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A Matter of Percentages



(This essay, appears with over two-dozen others in DRIVING ME CRAZY.)

Carl doesn’t know I’m writing this.If he did, I’m sure he’d give me a lot of qualifiers, caveats, and other words expressing his not unsubtle desire to “keep the story accurate.” For as long as I have known him, Carl has always been concerned with accuracy, with being fair, and that’s where the qualifiers and caveats come in. “That’s not exactly correct,” he might say. The  precision can drive you mad sometimes. But that’s Carl. He is obsessed with the truth and he worries…well, he worries about everything.

I first met Carl Kissin in classes at Chicago City Limits. It was about 1982 or 1983, and we hit it off immediately. Carl was a witty performer, and we shared a common background: we are roughly the same age and were both raised on the Upper West Side of Manhattan, home of lefties and other eccentrics (Carl’s dad moved his wife, daughter, and son to the East Side at some point; I don’t remember when).

Carl and I performed improvisation in class once or twice a week, but like most young improv enthusiasts – we  were in our early to mid-twenties – we wanted more. So a group of us started doing improv exercises at home and then at a studio. Out of those rehearsals was born the New York Improv Squad, certainly not the most successful improv troupe around, but one that attracted huge crowds – and picked up quite a few bucks – when we performed on the New York City streets.

It was an exciting time. We rehearsed and rehearsed and performed and performed, seemingly for years and years (though it was actually only for about two years), and we formed a tight, solid bond. We played weekly gigs at Ye Olde Tripple Inn and the Original Improvisation, and turned up at the Duplex, Folk City, and Jason’s Park Royale, among others. We did an eight-show run at the Kraine Gallery, played at parties, and could even be seen at a clothing store (Unique was its name). We rehearsed constantly, we laughed, we cried, and we fought. But,most importantly, we made people laugh.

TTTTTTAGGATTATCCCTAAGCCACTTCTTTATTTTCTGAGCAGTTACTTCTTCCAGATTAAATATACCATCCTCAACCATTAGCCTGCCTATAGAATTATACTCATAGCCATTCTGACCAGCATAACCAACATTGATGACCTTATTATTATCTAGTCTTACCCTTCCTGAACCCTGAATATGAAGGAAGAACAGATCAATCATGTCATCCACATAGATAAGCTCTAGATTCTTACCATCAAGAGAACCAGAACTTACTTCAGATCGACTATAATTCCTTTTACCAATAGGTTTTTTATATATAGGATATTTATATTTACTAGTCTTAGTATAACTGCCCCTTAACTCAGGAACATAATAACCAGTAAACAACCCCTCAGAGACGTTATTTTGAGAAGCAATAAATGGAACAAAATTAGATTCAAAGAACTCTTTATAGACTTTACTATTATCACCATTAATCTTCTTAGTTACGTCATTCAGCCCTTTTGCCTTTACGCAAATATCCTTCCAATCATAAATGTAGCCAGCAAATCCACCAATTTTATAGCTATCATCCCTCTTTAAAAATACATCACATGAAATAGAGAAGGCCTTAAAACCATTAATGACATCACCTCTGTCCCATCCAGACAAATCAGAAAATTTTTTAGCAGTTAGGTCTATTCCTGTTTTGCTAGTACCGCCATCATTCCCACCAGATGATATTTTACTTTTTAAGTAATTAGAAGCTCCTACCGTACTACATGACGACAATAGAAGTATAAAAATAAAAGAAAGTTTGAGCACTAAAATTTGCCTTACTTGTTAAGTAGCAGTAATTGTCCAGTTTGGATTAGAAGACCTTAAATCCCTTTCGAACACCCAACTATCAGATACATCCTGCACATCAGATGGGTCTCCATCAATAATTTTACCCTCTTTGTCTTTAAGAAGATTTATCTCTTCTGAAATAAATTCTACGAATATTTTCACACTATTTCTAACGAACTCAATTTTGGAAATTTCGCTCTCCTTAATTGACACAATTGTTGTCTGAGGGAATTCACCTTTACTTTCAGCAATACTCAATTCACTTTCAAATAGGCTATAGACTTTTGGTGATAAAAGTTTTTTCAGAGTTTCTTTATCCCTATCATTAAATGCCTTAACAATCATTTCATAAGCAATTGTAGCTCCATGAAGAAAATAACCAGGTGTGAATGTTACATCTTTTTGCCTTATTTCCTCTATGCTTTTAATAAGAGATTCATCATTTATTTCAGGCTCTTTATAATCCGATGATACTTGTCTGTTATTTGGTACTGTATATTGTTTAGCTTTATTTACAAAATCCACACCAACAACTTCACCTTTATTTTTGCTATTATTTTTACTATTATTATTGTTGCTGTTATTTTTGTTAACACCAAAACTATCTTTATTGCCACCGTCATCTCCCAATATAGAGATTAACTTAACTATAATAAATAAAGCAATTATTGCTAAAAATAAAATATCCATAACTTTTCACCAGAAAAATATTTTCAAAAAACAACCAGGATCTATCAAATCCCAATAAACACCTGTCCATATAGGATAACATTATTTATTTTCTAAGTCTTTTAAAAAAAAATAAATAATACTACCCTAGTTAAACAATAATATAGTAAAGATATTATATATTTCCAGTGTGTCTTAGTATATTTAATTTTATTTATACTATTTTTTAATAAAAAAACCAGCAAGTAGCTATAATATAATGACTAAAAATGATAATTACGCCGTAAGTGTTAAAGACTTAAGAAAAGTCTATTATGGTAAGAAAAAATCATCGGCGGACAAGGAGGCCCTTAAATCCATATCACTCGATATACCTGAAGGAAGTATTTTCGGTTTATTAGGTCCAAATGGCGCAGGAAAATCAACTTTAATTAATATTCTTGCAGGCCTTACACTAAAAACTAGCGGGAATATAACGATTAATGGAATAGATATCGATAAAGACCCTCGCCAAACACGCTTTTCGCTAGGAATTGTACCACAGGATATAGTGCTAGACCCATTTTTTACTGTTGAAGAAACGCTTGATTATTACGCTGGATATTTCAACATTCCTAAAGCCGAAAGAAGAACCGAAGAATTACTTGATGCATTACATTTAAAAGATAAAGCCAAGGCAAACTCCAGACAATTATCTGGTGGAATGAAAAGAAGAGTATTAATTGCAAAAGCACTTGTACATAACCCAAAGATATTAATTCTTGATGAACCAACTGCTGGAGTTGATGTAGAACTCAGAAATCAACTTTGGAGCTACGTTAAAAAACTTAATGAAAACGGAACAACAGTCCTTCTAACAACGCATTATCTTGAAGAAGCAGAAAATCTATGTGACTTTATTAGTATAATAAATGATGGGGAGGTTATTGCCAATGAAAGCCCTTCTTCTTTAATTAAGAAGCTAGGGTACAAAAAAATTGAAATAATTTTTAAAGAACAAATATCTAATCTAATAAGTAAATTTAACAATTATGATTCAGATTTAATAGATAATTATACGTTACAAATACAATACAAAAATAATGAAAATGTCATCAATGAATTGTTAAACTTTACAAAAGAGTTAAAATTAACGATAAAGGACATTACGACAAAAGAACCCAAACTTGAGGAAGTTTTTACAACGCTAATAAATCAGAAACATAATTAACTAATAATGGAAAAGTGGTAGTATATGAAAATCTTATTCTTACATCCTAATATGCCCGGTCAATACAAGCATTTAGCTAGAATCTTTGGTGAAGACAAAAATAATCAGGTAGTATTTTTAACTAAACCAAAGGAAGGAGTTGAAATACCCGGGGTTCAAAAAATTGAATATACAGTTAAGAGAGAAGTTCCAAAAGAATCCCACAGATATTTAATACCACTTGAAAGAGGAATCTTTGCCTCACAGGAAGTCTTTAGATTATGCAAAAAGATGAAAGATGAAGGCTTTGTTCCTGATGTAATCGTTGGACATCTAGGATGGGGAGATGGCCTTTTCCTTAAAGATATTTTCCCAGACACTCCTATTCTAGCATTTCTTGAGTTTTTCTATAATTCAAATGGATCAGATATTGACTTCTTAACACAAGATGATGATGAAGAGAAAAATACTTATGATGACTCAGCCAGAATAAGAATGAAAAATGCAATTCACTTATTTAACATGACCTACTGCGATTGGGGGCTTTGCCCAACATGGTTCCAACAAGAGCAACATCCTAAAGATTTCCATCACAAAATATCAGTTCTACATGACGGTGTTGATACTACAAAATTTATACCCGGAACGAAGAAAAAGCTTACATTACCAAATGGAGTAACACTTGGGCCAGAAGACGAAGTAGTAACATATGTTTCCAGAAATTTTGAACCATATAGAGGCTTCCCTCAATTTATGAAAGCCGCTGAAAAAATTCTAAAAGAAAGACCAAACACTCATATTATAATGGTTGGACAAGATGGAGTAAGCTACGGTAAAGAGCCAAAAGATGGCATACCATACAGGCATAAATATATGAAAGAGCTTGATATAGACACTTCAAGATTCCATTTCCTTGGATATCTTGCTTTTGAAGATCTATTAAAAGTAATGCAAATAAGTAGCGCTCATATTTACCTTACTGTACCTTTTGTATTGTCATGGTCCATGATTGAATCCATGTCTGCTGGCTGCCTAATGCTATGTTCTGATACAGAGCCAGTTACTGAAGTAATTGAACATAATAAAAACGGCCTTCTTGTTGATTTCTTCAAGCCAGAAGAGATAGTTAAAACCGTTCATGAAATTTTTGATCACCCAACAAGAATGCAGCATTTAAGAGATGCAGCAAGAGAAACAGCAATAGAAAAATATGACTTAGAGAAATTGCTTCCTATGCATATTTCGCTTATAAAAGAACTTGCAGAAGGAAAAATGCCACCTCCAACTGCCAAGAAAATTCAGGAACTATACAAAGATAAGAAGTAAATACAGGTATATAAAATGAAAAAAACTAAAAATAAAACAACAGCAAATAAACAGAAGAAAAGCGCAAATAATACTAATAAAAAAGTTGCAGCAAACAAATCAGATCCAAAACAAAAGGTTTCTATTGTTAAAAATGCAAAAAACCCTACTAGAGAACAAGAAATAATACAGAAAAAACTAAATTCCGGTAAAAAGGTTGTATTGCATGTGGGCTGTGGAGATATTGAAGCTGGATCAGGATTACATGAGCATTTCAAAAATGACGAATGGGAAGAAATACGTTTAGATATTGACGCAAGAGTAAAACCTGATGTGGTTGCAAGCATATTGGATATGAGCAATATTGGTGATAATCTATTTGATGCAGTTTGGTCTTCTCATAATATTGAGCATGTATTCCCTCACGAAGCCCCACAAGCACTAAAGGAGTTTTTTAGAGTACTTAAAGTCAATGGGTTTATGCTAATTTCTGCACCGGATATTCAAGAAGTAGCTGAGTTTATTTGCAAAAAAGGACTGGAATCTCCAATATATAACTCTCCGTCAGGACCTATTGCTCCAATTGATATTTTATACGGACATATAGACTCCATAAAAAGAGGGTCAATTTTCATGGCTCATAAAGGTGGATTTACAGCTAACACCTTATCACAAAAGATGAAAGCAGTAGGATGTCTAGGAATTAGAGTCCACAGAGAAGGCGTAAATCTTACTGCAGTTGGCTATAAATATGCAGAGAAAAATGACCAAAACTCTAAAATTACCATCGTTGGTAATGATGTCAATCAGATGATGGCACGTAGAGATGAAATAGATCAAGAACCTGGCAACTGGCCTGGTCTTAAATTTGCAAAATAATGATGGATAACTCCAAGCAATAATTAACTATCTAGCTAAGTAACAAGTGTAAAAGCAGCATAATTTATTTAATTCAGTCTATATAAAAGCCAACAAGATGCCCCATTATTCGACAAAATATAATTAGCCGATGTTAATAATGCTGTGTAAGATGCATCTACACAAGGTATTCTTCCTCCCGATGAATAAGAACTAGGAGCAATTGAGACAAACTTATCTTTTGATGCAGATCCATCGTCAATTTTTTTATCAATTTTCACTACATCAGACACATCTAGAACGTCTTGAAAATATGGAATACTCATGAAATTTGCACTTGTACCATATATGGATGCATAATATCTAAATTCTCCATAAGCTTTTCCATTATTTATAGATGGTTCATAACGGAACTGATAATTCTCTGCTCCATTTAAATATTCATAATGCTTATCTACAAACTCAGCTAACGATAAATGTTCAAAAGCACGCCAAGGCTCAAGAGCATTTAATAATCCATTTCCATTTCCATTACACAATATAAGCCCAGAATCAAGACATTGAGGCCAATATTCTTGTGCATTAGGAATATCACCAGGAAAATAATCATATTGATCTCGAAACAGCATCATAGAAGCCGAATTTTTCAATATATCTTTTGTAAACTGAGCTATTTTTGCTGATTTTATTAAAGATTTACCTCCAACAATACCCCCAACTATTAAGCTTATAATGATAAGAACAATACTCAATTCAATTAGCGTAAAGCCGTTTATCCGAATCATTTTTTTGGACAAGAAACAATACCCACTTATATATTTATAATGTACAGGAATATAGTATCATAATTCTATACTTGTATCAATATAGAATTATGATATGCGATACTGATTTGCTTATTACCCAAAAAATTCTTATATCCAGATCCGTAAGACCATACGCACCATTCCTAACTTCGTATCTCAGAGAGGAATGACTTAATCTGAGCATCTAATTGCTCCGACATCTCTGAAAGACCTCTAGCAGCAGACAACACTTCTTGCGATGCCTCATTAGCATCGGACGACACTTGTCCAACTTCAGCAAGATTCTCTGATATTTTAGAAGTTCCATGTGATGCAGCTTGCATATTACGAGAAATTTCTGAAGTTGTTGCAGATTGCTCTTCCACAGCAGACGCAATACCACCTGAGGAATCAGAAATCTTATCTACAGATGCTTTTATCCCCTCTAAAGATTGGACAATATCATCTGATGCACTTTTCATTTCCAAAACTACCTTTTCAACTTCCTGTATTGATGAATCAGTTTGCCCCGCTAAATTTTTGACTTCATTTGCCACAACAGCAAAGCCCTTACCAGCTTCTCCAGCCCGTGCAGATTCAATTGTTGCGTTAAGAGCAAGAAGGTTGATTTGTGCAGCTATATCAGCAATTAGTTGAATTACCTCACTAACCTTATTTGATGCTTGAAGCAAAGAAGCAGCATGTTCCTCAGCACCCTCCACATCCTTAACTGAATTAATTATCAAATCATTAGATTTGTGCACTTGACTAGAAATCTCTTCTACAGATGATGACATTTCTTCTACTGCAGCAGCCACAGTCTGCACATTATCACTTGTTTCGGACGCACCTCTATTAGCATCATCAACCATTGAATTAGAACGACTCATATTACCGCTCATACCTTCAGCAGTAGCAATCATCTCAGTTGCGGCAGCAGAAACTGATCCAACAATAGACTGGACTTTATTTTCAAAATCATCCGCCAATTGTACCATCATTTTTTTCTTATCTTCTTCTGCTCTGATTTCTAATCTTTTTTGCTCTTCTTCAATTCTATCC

And through it all, we became like a family. No, we were a family – but a professional one, for Carl always insisted on professionalism. He was also  insistent that we study pop culture, history, politics, current events, and old and new movies. If we were going to improvise, he argued, we should have a smattering of knowledge about everything. It wasn’t depth but breadth of knowledge that Carl was proposing. Improv is, after all, a shallow art form, which moves fast and gives off the illusion of depth. So to succeed, we had to seem deep, too.

That’s one reason he so forcefully argued against using the old Frank Sinatra song “High Hopes” as a template for an improvised song. “It moves too quickly,” he said with passion. “We’re setting ourselves up to fail.” We mocked him and sang improvised verses to that very tune, but we all knew he was right. It did move too quickly and we never used it. Such calculations were part of Carl’s theories of improv. As he once declared: “Improv is a matter of percentages,” i.e., the more you removed the unknown variables, the higher your percentage of success.

It was during those years that I learned that Carl is almost always late. It is not, as I angrily said to him once, a power trip (“We have to wait for you, Carl”), nor is it meant as a sign of disrespect. It is simply that Carl loves engaging with people, talking a blue streak with them – but listening as well. That, plus the fact that I believe Carl has no conception of how long it takes to get from one part of town to another (many a time, I’ve been traveling with him and I’m amazed at how many things he thinks he can do in just an hour). Of course, that means that he will be late.